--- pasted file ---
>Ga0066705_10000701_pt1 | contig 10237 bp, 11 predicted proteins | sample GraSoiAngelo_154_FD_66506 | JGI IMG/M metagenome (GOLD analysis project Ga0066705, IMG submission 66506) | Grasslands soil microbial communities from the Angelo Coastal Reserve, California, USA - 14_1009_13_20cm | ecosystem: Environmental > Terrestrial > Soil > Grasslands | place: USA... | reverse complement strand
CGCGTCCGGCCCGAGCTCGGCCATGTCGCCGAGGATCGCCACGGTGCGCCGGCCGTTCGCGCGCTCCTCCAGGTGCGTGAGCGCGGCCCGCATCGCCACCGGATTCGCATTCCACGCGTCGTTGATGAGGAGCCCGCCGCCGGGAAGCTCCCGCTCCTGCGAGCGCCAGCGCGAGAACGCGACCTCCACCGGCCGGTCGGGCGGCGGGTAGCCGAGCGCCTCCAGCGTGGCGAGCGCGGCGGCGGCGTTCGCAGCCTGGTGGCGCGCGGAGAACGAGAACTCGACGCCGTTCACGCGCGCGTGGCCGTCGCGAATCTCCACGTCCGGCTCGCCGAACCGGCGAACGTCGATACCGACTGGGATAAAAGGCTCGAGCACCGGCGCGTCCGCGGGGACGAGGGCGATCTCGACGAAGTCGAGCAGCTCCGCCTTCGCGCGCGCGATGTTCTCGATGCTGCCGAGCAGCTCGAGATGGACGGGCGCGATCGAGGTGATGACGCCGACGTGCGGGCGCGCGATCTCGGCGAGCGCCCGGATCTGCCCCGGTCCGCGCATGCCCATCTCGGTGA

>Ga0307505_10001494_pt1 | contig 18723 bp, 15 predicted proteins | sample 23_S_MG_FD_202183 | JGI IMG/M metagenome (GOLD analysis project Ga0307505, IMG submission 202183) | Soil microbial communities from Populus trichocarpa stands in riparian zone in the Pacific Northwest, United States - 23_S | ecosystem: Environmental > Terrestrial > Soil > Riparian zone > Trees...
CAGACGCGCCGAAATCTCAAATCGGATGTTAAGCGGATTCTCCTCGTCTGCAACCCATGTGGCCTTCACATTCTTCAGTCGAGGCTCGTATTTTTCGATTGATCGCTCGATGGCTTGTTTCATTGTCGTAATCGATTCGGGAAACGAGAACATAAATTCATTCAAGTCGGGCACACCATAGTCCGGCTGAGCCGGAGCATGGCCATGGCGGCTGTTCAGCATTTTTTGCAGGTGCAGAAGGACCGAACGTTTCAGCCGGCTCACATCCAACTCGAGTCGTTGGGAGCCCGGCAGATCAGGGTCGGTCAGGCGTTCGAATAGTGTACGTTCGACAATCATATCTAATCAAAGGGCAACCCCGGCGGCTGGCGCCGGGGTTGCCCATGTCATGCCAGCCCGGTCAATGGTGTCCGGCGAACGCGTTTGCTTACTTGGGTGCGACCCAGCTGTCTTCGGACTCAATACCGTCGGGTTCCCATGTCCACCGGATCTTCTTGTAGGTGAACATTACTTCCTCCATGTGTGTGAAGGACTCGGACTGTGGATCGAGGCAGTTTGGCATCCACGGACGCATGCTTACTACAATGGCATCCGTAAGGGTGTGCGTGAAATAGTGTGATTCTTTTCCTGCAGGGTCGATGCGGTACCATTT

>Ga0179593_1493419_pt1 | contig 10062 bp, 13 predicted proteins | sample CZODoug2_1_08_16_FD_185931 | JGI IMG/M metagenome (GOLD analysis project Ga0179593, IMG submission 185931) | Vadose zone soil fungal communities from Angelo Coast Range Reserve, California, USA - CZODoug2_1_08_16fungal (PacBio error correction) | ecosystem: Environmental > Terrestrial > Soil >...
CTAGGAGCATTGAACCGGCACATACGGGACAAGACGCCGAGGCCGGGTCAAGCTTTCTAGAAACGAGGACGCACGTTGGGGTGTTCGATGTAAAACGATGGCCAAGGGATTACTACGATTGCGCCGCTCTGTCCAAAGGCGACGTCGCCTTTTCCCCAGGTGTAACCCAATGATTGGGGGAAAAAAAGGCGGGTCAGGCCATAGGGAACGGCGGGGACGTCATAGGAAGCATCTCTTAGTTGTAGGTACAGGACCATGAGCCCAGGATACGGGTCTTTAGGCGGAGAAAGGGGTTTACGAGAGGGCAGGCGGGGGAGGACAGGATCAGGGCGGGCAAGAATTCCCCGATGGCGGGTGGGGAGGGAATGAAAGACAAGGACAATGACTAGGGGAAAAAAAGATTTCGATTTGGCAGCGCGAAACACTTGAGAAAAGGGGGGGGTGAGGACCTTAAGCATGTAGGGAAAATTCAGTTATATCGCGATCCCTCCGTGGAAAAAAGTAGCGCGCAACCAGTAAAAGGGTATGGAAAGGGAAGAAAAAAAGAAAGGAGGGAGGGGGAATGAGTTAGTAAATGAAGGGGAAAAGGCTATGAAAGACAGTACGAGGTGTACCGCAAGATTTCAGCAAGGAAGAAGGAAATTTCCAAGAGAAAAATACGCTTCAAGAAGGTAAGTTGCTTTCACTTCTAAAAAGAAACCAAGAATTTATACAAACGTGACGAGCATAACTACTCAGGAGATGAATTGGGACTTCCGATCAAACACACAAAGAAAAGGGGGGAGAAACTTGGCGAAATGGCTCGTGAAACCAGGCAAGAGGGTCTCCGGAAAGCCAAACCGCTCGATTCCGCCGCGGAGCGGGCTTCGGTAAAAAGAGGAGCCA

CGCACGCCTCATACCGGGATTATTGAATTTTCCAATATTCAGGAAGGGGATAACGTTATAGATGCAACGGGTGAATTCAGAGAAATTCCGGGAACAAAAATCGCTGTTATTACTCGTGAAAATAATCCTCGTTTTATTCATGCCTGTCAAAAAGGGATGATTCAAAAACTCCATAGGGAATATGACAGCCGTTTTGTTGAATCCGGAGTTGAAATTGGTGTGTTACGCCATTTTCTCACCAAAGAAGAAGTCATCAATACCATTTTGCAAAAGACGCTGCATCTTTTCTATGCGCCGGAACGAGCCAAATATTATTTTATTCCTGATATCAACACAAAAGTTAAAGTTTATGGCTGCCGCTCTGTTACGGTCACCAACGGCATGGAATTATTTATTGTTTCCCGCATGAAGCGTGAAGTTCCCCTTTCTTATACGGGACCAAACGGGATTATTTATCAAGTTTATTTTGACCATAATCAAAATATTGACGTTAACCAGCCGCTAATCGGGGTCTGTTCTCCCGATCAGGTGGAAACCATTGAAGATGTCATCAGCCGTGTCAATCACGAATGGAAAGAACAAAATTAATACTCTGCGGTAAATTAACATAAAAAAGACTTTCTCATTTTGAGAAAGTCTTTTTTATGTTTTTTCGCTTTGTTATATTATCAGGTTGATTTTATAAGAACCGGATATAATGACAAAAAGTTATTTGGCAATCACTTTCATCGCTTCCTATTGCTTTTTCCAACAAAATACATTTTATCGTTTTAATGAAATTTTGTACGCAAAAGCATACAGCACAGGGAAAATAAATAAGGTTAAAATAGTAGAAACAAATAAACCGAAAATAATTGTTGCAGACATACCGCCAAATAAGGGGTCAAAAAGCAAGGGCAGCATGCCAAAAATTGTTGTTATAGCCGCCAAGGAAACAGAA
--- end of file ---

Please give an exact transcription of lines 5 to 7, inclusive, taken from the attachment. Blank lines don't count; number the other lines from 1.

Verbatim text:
>Ga0179593_1493419_pt1 | contig 10062 bp, 13 predicted proteins | sample CZODoug2_1_08_16_FD_185931 | JGI IMG/M metagenome (GOLD analysis project Ga0179593, IMG submission 185931) | Vadose zone soil fungal communities from Angelo Coast Range Reserve, California, USA - CZODoug2_1_08_16fungal (PacBio error correction) | ecosystem: Environmental > Terrestrial > Soil >...
CTAGGAGCATTGAACCGGCACATACGGGACAAGACGCCGAGGCCGGGTCAAGCTTTCTAGAAACGAGGACGCACGTTGGGGTGTTCGATGTAAAACGATGGCCAAGGGATTACTACGATTGCGCCGCTCTGTCCAAAGGCGACGTCGCCTTTTCCCCAGGTGTAACCCAATGATTGGGGGAAAAAAAGGCGGGTCAGGCCATAGGGAACGGCGGGGACGTCATAGGAAGCATCTCTTAGTTGTAGGTACAGGACCATGAGCCCAGGATACGGGTCTTTAGGCGGAGAAAGGGGTTTACGAGAGGGCAGGCGGGGGAGGACAGGATCAGGGCGGGCAAGAATTCCCCGATGGCGGGTGGGGAGGGAATGAAAGACAAGGACAATGACTAGGGGAAAAAAAGATTTCGATTTGGCAGCGCGAAACACTTGAGAAAAGGGGGGGGTGAGGACCTTAAGCATGTAGGGAAAATTCAGTTATATCGCGATCCCTCCGTGGAAAAAAGTAGCGCGCAACCAGTAAAAGGGTATGGAAAGGGAAGAAAAAAAGAAAGGAGGGAGGGGGAATGAGTTAGTAAATGAAGGGGAAAAGGCTATGAAAGACAGTACGAGGTGTACCGCAAGATTTCAGCAAGGAAGAAGGAAATTTCCAAGAGAAAAATACGCTTCAAGAAGGTAAGTTGCTTTCACTTCTAAAAAGAAACCAAGAATTTATACAAACGTGACGAGCATAACTACTCAGGAGATGAATTGGGACTTCCGATCAAACACACAAAGAAAAGGGGGGAGAAACTTGGCGAAATGGCTCGTGAAACCAGGCAAGAGGGTCTCCGGAAAGCCAAACCGCTCGATTCCGCCGCGGAGCGGGCTTCGGTAAAAAGAGGAGCCA

CGCACGCCTCATACCGGGATTATTGAATTTTCCAATATTCAGGAAGGGGATAACGTTATAGATGCAACGGGTGAATTCAGAGAAATTCCGGGAACAAAAATCGCTGTTATTACTCGTGAAAATAATCCTCGTTTTATTCATGCCTGTCAAAAAGGGATGATTCAAAAACTCCATAGGGAATATGACAGCCGTTTTGTTGAATCCGGAGTTGAAATTGGTGTGTTACGCCATTTTCTCACCAAAGAAGAAGTCATCAATACCATTTTGCAAAAGACGCTGCATCTTTTCTATGCGCCGGAACGAGCCAAATATTATTTTATTCCTGATATCAACACAAAAGTTAAAGTTTATGGCTGCCGCTCTGTTACGGTCACCAACGGCATGGAATTATTTATTGTTTCCCGCATGAAGCGTGAAGTTCCCCTTTCTTATACGGGACCAAACGGGATTATTTATCAAGTTTATTTTGACCATAATCAAAATATTGACGTTAACCAGCCGCTAATCGGGGTCTGTTCTCCCGATCAGGTGGAAACCATTGAAGATGTCATCAGCCGTGTCAATCACGAATGGAAAGAACAAAATTAATACTCTGCGGTAAATTAACATAAAAAAGACTTTCTCATTTTGAGAAAGTCTTTTTTATGTTTTTTCGCTTTGTTATATTATCAGGTTGATTTTATAAGAACCGGATATAATGACAAAAAGTTATTTGGCAATCACTTTCATCGCTTCCTATTGCTTTTTCCAACAAAATACATTTTATCGTTTTAATGAAATTTTGTACGCAAAAGCATACAGCACAGGGAAAATAAATAAGGTTAAAATAGTAGAAACAAATAAACCGAAAATAATTGTTGCAGACATACCGCCAAATAAGGGGTCAAAAAGCAAGGGCAGCATGCCAAAAATTGTTGTTATAGCCGCCAAGGAAACAGAA